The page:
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Acts of the Apostles
Lesson 12
Paul's Voyage to Rome

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Reading assignment for this lesson: Acts 27:1 – 28:31

The voyage to Rome is a story of excitement, danger and divine intervention. The prisoners and crew of the ship complete the journey safely against impossible odds. Along the way, Paul, the prisoner, continues to preach and earns the confidence of his Roman guard.

The story ends abruptly as Paul is being held prisoner in Rome, and we are never told what became of Peter, Paul and the other apostles. It is widely believed that the Roman emperor Nero ordered the execution of both Peter and Paul around the year 67 A.D. There is a legend that Peter was crucified upside down, but there is no solid evidence of that. As a Roman citizen, Paul was probably beheaded rather than crucified.

1. What does the "we" language mean in Chapters 27 and 28?

2. Who was Aristarchus? (See Acts 19:29-30, 20:1-4, 27:1-2, Colossians 4:10, Philemon 1:23-24.)

3. a) Who was Julius? (See Acts 27:1-2.)
b) How did Julius treat Paul? (See Acts 27:3, 27:9-11, 30-32, 42-44.)

4. To whom did Paul preach in Rome? (See Acts 28:16-24.)

5. How long had Paul been in prison in Rome when the narrative in Acts ends? (See Acts 28:30-31.)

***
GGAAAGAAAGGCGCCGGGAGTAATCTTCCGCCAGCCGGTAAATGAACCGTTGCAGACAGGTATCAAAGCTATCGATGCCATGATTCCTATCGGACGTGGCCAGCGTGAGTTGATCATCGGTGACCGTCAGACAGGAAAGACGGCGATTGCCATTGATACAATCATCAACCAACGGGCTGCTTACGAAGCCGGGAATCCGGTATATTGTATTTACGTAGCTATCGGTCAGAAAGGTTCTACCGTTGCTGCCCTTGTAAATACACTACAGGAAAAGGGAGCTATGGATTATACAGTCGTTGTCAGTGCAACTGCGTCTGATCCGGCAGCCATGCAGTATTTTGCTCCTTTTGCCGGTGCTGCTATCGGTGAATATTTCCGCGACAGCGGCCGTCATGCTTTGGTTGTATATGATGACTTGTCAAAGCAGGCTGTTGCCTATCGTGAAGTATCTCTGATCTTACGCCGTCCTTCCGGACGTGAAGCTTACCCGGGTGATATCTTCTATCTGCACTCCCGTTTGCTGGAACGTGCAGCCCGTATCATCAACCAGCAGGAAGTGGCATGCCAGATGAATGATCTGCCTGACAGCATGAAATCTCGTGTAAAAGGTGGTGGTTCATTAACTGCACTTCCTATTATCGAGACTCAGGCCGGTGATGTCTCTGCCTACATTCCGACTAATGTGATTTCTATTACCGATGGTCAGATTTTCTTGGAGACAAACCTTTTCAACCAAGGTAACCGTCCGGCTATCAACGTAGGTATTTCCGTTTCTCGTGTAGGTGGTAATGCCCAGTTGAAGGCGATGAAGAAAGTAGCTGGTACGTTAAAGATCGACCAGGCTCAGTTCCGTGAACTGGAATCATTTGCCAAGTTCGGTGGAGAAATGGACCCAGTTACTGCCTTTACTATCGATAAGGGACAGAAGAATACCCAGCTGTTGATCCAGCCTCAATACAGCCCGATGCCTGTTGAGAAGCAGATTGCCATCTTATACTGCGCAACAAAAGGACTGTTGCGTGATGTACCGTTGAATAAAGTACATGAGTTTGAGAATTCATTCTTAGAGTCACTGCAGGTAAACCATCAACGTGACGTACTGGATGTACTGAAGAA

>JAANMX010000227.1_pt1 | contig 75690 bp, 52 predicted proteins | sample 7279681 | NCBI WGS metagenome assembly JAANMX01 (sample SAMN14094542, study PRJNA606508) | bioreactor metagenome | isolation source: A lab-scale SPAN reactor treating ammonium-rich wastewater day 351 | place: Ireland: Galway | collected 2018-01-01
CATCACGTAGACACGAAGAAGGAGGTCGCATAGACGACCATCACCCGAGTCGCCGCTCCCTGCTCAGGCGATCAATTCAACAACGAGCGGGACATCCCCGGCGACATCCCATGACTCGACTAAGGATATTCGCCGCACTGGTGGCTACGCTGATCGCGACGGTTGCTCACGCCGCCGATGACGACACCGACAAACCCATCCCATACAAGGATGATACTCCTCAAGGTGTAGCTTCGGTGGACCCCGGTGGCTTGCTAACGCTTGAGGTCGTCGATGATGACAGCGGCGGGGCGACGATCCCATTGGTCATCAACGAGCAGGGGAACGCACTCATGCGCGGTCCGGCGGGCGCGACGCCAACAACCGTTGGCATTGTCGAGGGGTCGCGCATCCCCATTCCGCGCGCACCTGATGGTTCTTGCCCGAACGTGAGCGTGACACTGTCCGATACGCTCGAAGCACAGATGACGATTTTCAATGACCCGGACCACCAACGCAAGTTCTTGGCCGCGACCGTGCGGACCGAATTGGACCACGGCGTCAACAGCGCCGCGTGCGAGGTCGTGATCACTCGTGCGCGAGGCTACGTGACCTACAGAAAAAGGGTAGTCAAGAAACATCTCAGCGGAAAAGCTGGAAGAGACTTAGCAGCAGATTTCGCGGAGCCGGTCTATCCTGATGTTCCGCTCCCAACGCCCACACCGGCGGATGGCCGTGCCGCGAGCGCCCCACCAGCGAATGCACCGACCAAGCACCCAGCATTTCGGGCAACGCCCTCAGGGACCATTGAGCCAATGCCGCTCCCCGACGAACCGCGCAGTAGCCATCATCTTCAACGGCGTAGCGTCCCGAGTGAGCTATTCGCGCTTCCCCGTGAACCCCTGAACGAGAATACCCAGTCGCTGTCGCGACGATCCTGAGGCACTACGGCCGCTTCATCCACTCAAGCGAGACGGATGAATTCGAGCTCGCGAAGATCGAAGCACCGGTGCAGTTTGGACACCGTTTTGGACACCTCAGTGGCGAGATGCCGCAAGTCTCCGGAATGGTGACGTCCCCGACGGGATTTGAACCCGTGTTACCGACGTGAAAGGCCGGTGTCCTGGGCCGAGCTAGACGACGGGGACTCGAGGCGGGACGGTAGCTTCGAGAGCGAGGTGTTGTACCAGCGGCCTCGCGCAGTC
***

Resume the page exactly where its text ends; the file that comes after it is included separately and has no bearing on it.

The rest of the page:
6. What is the meaning of Paul's statement to the Jews in Acts 28:24-29? (See Isaiah 6:8-10, Mark 4:10-12, Romans 11:7-10.)

7. Why does Acts end abruptly, without telling the outcome of Paul's trial in Rome? (See Luke 1:1-4.)

8. a) Why were Peter and Paul unlikely candidates for leadership of Christ's Church?
b) Which other Biblical leaders were unlikely candidates for their positions?

9. a) What evidence do you see in Acts that the new Christian Church was divinely guided, encouraged and protected? (See Acts 1:8, 2:4, 4:31, 5:19, 8:26, 9:1-6, 9:10-17, 9:31, Acts 10:11-15, 12:7, 13:1-3, 16:6, 18:9-10, 23:11.)
b) In what ways is the Church of today guided, encouraged and protected?

10. How has the study of Acts deepened your knowledge of early Christianity and the role of Holy Spirit in the Church?

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